something I've been looking forward to for a while, and I'm sure you have to. Because it's great to be back. You know, it's just great to be back in the game doing what it is that we want to do. And I think I have to first of all, I have to commend you for your thoughtful process of how you manage all of everything, including, you know, communicating and getting yourself, I think getting yourself prepared. It's it's really an amazing, very inspirational thing to see. Because, you know, I struggle with a lot of things and fears, obviously, you know, I have fears and then soul parts missing that I'm working on. And we all do that. Right. We all do. But to Jesus struggle, yeah. But you know, to watch you go through what you went through, is, it's inspiring in the way that you did it. I guess, you know, you can't come out of this without and I don't want to put you on the spot, you know, by Ranking anything. But you got to have some huge takeaways from the whole experience from your personal growth. perspective, too. I know, you've talked a lot about how grateful you are for modern medicine. But you know, from a growth perspective, what can you talk a little bit about? What's the biggest impact of all this on you? Well,
Joe Luther 33:06
yeah, again, heavy, heavy, deep question. And, you know, to try to synthesize it down to a succinct answer is not easy. Because it's really a process. And the process that I had in preparation that I, you know, I thank you for, for the way you complimented me. On my process, it was just one that I was doing the best that I could and, and again, it was from a place of gratitude. And in post operation, it's really the same thing. It's, it continues to be gratitude, because, you know, I mean, apart from the fact that I could very well be dead. It reminds us reminds me, it reminds anybody listening, who wants to think about this, that life is a miracle. And yeah, my life was saved, you know, in that surgery, or my death was postponed, however you want to discuss it, because eventually, you know, there's only so much I can do. But at age 62, people would say it's too early. And in surely, hey, I met with one of my cardiologists yesterday and, and he told me and in his infinite wisdom, he said, I gotta tell you, I think you're gonna die of something other than coronary artery disease.
Vince Kern 34:44
And he wouldn't he wasn't looking at your chart when he was saying that, was
Joe Luther 34:47
it? No, no, he wasn't. He wasn't really an expert. No, he said, he said that to give me the idea that, you know, maybe, maybe I'm past this is an issue and So am I living on borrowed time? Um, no, we're all living on borrowed time. You know, it's, it's, it's, it's inspirational to me to think about what happened to me. You know, Uncle Ralph, who we discussed in part one of this podcast who's, you know, immensely curious. And he told me in one of his texts or phone conversations that I had with him, after the surgery that he had watched a few of the YouTube videos on my surgery, and he encouraged me to do the same thing. And I thought, hmm, I don't know about that one. Well, I did a few days ago, I, I decided to see just so I could maybe understand better, you know, what I'm going through physiologically, in the healing process, I didn't know what I was going to, you know, feel by looking at it, but I will tell you this, it's nothing short of miraculous that they can do what they did to me. And I don't care how many they do a day, or how many times out of 1000 they're successful. You know, how many years extra I get from this. It's a miracle, just like the beating heart that we all have is a miracle. You know, the fact that my now has new passageways to be fed with blood is a miracle. And, and so my takeaway to answer your question, is that I'm still in awe, I'm, of course in wonder, because we are friends and wonder, and, and we'll always be friends in wonder, but I am, I am in awe at the miracle of this process. And I am in total gratitude. And yeah, you know, we can talk about telescopes looking 14 billion years back into time and, and be awestruck by so many different things. But I am awestruck by this beating heart that I have and awestruck by the fact that I live at a time when, you know, I'm fortunate enough to have the process that I've had, and the opportunity to continue to give in whatever way that I can going forward.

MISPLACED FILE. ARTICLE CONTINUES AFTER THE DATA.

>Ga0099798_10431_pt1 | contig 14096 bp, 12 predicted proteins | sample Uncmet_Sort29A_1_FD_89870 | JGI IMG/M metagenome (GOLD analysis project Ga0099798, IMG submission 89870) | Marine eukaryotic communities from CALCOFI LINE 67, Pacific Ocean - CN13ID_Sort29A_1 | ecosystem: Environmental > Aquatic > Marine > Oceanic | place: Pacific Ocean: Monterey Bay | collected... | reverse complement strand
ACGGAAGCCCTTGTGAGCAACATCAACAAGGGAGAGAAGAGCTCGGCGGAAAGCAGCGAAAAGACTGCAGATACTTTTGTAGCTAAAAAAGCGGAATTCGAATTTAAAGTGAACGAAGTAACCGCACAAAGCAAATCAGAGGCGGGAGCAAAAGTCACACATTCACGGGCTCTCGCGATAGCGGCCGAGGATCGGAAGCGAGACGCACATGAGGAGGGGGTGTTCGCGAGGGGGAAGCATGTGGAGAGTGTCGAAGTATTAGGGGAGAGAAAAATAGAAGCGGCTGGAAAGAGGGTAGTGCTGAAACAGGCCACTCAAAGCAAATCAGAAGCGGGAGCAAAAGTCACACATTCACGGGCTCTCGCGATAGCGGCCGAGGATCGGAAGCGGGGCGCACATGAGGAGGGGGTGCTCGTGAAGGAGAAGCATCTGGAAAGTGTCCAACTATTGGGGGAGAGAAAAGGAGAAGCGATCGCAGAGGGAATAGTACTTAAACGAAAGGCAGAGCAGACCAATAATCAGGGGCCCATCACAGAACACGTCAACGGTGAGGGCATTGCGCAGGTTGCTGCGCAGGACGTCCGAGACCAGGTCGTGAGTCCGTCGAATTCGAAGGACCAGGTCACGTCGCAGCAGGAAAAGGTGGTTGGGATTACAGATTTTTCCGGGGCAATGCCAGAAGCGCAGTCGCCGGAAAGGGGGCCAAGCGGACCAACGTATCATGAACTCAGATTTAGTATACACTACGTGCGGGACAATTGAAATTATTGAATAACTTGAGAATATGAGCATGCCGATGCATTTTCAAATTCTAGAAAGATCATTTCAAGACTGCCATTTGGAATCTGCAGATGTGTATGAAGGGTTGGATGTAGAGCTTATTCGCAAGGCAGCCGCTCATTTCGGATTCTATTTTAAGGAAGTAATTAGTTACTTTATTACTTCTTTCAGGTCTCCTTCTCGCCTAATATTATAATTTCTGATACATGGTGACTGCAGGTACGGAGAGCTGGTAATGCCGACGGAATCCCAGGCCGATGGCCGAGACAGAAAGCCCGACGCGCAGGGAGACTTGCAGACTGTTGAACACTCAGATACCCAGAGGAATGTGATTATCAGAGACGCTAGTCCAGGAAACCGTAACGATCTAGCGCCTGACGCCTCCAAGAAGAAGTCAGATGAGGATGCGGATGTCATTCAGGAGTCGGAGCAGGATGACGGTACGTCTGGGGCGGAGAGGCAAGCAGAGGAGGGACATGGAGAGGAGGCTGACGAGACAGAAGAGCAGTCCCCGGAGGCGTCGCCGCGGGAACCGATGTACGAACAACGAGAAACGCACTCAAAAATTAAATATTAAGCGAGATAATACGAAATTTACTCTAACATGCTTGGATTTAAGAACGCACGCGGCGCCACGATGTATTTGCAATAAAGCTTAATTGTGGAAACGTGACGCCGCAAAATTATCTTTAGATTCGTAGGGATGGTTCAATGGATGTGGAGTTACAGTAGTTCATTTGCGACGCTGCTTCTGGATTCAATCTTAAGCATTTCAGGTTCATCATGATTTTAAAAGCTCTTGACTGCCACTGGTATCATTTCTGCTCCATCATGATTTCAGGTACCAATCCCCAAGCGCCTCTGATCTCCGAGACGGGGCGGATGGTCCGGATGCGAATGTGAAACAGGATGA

Vince Kern 37:32
Man, when we asked about, you know, a lot of times we talked about our culture going in these directions in the wrong directions. But you know, if you look at this from a, the perspective going all the way back in time, and what humans have accomplished and enabled to give you this miracle, it's it that obviously points to miracles. But you know, and I suppose the trick is to keep that frame of mind and transcend that into every second minute that we have, because that's really the challenge. And I think, you know, it's great to see your energy back, you've got a lot of great color in your face.
Joe Luther 38:12
Oh, yeah. I mean, I'm, I'm fully healthy human being right now just recovering with some aches and pains. But every day is better. And you're right, Vince. You know, I think, like I said, the gratitude that I have is that it's really forced me to appreciate each heartbeat that I have. But I think we're all called to do the same thing. And, you know, those who've listened to this, you know, maybe we've helped in some way to, you know, to have gratitude. You know, there may be people that are about to go through what I just went through and I hope that they also get something like this out of, you know, out of this discussion that, you know, it's there's just so much to be grateful for whether you go through this or not. It's all gratitude.
Vince Kern 39:04
It's it reminds you definitely reminds those who've watched you go through it that every heartbeat is important. Certainly yours is to all of us. Yeah. And may all of our hearts beat as one. And may we keep that spirit among us. Indeed.
Joe Luther 39:23
Well, any other questions?